This is a recommendation you should already have implemented by now given the latest recommendation from DPAs across Europe (e.g. the CNIL’s recommendations on cookies), but if not, please make sure that you are obtaining consent for the use of Google Analytics from your users

 

In light of these decisions, you should not be relying on legitimate interest. Consent is presumably always required for the use of Google Analytics in its current setup and unless the data is not fully anonymised.

 

5. Consider obtaining explicit consent for the transfer to the US

This recommendation stems from Article 49 of the GDPR: 

 

“In the absence of an adequacy decision (...) or of appropriate safeguards (...), a transfer or a set of transfers of personal data to a third country (...) shall take place (...) if the data subject has explicitly consented to the proposed transfer, after having been informed of the possible risks of such transfers for the data subject due to the absence of an adequacy decision and appropriate safeguards.”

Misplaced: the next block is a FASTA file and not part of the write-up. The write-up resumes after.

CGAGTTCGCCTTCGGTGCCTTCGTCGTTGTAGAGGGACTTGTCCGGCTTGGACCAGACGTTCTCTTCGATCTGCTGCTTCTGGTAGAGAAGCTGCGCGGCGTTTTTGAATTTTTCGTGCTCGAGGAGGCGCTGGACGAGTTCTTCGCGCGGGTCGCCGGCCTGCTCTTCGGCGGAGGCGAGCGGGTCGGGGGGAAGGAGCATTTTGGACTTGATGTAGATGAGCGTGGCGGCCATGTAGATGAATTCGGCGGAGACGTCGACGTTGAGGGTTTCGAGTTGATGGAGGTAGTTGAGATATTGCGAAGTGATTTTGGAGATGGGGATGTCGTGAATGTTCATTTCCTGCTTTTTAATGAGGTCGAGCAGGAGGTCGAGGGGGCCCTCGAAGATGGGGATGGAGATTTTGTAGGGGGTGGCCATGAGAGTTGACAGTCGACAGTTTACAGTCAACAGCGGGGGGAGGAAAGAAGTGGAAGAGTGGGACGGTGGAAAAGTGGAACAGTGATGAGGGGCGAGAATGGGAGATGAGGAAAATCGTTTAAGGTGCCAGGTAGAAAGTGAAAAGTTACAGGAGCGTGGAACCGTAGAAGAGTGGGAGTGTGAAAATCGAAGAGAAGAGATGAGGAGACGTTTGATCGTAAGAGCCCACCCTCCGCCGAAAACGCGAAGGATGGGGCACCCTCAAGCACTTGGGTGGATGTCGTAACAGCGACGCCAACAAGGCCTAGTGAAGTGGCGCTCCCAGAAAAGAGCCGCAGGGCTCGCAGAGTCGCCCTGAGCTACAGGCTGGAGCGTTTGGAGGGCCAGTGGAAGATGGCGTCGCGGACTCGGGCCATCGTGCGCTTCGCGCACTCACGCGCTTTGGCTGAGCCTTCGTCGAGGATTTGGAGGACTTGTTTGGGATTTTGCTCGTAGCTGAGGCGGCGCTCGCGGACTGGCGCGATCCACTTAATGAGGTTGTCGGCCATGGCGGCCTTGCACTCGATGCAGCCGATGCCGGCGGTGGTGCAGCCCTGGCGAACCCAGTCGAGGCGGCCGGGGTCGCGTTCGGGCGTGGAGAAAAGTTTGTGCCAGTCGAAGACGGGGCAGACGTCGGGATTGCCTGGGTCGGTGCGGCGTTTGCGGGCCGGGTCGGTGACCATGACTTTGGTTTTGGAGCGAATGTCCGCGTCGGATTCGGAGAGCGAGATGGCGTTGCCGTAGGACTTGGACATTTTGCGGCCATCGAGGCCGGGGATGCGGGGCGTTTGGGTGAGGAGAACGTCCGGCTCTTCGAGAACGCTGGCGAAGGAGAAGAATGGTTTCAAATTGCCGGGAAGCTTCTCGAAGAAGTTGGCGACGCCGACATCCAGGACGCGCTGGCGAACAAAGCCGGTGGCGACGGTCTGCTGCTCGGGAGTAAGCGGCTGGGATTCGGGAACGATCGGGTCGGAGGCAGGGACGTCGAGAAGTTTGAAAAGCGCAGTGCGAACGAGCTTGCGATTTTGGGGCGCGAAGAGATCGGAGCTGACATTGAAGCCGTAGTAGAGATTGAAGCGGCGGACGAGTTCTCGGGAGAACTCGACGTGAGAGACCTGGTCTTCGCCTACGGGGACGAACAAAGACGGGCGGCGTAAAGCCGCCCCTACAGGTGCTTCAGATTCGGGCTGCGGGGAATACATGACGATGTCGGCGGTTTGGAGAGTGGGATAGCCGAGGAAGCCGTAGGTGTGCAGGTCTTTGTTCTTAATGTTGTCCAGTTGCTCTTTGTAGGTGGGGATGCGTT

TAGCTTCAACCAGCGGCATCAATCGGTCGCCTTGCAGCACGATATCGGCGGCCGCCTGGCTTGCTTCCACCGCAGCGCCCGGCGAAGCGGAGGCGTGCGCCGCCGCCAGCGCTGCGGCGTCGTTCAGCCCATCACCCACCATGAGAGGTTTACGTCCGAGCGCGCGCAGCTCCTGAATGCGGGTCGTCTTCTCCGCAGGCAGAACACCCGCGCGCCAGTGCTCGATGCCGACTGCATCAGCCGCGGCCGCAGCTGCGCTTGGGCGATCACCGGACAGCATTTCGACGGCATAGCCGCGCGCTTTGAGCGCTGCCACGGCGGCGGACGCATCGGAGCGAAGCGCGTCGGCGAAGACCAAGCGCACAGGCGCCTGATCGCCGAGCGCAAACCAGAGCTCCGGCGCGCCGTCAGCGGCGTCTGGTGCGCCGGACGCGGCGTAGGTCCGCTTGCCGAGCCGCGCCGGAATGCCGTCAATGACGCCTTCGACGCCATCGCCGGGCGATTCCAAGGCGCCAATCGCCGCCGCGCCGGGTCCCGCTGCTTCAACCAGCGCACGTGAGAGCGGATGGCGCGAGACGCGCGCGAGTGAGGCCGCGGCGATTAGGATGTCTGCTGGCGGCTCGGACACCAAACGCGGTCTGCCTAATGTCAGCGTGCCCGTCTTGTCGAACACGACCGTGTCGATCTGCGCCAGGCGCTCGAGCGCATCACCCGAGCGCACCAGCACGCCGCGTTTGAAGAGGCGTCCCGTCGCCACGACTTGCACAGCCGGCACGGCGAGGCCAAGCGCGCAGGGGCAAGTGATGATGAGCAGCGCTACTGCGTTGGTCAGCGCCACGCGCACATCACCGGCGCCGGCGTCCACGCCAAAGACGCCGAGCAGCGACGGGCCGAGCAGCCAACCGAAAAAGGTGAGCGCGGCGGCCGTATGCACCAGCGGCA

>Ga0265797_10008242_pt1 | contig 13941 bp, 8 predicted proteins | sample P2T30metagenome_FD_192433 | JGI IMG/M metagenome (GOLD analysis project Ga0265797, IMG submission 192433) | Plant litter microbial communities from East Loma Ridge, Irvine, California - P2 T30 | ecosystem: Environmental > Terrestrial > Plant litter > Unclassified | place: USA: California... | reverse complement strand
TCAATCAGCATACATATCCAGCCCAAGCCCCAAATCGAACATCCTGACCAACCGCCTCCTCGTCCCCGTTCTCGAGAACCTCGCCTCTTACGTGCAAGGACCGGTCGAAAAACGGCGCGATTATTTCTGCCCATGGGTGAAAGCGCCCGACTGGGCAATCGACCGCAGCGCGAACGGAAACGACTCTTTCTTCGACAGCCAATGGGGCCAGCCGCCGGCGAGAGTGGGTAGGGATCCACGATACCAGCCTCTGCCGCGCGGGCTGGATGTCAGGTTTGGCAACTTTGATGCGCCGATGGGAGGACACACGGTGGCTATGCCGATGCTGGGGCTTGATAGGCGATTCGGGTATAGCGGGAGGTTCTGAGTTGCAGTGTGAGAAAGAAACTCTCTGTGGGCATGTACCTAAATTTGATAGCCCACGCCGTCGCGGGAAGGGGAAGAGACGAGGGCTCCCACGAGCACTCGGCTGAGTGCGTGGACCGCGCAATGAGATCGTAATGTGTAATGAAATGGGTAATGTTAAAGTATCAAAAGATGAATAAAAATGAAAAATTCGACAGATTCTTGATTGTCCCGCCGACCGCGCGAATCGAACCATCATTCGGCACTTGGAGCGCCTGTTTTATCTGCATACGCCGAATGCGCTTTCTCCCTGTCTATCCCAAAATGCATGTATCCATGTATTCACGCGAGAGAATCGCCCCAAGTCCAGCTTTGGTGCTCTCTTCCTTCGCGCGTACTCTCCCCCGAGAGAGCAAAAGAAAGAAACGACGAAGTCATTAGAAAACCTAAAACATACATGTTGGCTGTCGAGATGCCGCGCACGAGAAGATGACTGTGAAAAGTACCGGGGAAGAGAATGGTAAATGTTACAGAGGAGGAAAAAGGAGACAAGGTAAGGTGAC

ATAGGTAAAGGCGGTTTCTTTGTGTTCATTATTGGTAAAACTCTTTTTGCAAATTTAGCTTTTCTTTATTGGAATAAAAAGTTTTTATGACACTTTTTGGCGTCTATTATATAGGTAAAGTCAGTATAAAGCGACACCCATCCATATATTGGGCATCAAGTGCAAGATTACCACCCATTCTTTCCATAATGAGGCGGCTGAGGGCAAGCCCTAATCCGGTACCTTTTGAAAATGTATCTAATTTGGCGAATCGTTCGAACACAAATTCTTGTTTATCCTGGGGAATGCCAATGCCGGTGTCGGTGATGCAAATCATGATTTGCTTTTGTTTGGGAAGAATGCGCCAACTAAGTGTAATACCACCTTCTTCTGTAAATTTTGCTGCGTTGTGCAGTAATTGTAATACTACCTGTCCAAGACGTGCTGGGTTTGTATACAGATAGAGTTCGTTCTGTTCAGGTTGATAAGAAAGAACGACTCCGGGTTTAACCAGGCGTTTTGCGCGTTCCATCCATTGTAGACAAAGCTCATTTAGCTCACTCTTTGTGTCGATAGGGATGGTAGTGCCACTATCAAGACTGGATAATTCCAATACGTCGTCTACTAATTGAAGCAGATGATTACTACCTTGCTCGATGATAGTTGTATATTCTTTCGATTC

This is not an ideal solution from a user standpoint, and as such can be considered more as a possibility than a recommendation for now. 

 

Note: Keep in mind that these decisions have deep implications and are not just about Google Analytics. All tools used and offered by US companies could also be impacted in the same way. Get ready for more action on this front in 2022, especially since the CNIL said they will prioritize enforcement against cloud services providers in 2022.

 

What are some alternatives to Google Analytics?